ECB Sees Stronger Growth, but Not Strong Enough to Withdraw Stimulus

DAVOS/SWITZERLAND, 25JAN13 - Mario Draghi, President, European Central Bank, Frankfurt is captured during the special address session at the Annual Meeting 2013 of the World Economic Forum in Davos, Switzerland, January 25, 2013. Copyright by World Economic Forum Remy Steinegger

The European Central Bank raised its 2017 growth forecast for the European Union from 1.8% to 1.9% in a review yesterday. Growth for countries using the Euro is expected to be 1.7% versus the previous 1.6% estimate.

The ECB sounded particular optimism at the receding political and economic uncertainty that has plagued the region. Emmanuel Macron’s victory in France’s Presidential elections and more manageable deficits in peripheral countries are fuelling new found optimism. 2017 looks set to be Europe’s fifth consecutive year of GDP expansion. It is also looking increasingly likely that Angela Merkel will retain her position after a September vote in Germany.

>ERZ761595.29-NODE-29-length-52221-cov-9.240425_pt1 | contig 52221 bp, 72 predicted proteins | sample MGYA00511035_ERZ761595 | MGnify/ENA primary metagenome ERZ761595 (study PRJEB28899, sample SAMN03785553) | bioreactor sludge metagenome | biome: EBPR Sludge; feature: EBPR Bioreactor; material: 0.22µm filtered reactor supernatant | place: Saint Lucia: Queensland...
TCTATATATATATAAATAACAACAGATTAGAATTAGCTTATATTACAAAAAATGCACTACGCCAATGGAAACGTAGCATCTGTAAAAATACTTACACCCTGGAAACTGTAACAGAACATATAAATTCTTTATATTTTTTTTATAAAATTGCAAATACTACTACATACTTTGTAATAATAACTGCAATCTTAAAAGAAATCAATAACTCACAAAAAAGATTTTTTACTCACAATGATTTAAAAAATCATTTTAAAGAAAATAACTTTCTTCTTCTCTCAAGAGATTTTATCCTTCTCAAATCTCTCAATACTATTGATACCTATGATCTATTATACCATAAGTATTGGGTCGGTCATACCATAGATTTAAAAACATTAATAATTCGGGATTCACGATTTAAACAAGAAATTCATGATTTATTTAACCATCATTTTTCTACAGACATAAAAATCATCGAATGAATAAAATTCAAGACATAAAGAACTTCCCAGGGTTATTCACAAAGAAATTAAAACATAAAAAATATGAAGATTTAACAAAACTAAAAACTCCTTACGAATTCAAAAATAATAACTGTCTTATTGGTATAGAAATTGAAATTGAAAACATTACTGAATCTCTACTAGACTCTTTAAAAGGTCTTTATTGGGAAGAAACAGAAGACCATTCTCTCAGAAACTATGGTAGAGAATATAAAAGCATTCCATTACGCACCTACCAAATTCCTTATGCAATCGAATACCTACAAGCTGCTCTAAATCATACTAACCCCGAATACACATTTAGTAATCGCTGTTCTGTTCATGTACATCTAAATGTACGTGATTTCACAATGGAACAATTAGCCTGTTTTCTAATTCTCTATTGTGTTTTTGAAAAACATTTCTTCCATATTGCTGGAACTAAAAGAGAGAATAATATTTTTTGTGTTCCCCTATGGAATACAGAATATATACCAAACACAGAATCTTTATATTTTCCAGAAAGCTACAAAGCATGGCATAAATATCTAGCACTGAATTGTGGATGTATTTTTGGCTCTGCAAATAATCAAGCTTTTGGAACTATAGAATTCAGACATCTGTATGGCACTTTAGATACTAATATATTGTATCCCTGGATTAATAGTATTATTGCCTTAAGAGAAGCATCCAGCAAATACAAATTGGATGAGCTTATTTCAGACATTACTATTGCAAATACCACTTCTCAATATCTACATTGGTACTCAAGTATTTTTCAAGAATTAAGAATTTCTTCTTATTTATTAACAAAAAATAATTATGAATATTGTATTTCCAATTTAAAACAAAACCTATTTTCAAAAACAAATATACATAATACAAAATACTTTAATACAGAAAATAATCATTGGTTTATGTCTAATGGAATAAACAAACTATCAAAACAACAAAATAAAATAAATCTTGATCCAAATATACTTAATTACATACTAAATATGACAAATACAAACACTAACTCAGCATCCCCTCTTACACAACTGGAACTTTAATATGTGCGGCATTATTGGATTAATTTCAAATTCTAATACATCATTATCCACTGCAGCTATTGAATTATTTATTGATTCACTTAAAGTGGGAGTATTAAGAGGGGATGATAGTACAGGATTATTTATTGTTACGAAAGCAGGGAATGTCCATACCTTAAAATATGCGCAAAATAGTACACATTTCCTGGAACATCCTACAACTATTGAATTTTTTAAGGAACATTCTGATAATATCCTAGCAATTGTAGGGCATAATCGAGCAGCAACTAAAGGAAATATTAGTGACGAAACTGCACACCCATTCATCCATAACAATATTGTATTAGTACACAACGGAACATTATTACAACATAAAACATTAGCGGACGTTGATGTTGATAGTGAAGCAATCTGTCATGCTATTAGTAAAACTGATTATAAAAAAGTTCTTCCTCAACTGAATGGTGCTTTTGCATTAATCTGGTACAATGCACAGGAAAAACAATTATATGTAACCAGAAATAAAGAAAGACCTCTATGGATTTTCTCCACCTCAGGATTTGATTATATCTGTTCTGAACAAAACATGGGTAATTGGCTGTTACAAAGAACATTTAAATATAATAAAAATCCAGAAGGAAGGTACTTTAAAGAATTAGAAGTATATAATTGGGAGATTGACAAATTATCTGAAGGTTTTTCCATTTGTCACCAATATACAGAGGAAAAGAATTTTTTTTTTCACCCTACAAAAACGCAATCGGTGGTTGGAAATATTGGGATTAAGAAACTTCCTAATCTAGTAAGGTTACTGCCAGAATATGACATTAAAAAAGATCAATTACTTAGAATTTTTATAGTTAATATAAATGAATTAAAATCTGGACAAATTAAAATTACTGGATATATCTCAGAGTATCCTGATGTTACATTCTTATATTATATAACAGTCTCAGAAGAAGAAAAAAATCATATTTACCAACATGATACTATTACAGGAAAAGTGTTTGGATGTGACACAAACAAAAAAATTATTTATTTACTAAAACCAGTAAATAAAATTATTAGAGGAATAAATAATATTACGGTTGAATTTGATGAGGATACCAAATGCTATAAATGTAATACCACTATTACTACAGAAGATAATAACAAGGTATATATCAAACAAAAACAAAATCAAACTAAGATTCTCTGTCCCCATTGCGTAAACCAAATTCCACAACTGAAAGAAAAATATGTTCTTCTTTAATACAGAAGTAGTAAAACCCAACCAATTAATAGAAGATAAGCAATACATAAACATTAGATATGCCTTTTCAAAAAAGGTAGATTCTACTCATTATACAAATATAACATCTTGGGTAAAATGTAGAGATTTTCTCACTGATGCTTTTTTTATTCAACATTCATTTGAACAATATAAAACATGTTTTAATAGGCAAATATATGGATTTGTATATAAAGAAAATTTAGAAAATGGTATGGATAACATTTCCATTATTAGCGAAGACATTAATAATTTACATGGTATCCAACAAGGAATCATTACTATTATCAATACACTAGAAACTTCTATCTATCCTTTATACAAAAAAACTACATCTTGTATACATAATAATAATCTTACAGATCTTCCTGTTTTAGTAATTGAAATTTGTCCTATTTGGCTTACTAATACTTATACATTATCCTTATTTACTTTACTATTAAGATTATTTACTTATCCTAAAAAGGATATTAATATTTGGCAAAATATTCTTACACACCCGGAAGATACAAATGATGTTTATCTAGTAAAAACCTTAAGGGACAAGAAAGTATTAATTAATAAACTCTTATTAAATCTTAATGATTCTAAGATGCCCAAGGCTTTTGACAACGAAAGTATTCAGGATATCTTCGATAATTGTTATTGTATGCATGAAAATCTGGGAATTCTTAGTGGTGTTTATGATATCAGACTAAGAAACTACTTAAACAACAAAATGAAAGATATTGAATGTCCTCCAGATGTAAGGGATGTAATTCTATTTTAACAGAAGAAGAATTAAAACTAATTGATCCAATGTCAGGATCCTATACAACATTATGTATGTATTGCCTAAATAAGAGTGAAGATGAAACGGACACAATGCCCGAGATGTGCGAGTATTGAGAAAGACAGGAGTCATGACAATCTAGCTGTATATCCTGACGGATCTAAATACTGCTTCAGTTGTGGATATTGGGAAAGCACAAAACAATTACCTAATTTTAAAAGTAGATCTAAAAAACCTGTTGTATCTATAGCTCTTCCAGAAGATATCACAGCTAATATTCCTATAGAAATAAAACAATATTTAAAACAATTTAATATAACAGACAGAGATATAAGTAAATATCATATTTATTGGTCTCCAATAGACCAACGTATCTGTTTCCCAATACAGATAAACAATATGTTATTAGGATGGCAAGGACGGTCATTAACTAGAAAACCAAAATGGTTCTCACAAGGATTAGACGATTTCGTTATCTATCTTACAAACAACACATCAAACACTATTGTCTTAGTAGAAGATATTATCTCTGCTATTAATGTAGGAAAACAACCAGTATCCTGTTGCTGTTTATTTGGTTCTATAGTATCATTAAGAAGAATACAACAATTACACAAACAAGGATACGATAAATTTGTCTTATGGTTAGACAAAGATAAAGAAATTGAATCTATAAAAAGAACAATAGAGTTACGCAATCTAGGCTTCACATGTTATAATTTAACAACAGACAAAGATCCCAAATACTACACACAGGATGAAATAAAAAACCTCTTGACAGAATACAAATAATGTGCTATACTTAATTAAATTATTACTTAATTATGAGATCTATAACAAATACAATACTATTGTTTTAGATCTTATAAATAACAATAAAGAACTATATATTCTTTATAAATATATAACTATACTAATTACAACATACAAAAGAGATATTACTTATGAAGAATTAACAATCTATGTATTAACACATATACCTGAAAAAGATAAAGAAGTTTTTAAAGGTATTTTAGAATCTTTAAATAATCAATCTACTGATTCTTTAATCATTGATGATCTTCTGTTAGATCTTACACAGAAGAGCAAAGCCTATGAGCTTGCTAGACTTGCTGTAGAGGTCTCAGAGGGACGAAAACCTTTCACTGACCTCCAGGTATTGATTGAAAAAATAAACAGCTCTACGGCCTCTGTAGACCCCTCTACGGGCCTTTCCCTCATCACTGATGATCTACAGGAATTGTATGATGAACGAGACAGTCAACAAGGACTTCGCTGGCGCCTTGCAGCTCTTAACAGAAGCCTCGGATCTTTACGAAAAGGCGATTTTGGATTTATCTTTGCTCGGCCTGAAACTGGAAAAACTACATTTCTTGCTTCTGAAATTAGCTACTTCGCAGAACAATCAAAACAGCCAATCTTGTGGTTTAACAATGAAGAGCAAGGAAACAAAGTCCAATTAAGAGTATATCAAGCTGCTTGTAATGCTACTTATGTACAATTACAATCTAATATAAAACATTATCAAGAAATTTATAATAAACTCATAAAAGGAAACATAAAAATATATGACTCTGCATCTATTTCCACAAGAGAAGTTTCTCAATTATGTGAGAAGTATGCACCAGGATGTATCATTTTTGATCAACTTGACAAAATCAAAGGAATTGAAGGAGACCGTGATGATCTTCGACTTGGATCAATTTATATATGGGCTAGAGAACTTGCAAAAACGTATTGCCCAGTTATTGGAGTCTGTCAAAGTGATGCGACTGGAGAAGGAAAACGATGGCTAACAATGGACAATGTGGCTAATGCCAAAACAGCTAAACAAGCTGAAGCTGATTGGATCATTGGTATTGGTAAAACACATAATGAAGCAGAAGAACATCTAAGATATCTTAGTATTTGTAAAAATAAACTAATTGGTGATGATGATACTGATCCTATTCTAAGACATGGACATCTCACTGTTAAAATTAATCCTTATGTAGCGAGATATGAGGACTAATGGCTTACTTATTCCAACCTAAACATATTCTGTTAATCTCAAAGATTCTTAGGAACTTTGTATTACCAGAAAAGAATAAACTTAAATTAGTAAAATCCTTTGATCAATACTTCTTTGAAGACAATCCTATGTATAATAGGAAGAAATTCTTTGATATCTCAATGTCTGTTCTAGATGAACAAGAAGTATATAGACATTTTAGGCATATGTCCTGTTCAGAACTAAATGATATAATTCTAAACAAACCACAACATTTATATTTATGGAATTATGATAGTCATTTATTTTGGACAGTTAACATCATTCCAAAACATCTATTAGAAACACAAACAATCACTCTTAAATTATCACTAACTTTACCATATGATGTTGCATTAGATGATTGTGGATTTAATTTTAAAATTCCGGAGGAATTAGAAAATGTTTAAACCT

Despite a rosier environment, ECB officials also made clear that they do not feel it is yet time to remove monetary stimulus, noting that the stimulus measures themselves have helped contribute to the improving economy. Unlike in the United States, where the Federal Reserve is removing stimulus aggressively this year, substantial slack continues to exist in the European labor market and inflation measures remain subdued. The ECB operates on a mandate of achieving price stability, normally defined as inflation close to a target of 2%.

Unemployment across the Eurozone is currently about 8% compared to 4.4% in the United States. But that rate differs widely between countries. In Germany, the unemployment rate is currently less than 4%, but in France it is more than 9% and in Italy, it is still 12%. That disparity has caused Finance Ministers to criticize ECB President Mario Draghi for setting monetary policy on the basis of weaker economies in southern Europe. Draghi has stated that his only consideration is price stability across the region.

While setting monetary policy in Europe is still not for the faint of heart, Draghi’s job is at least getting easier than it was several years ago.

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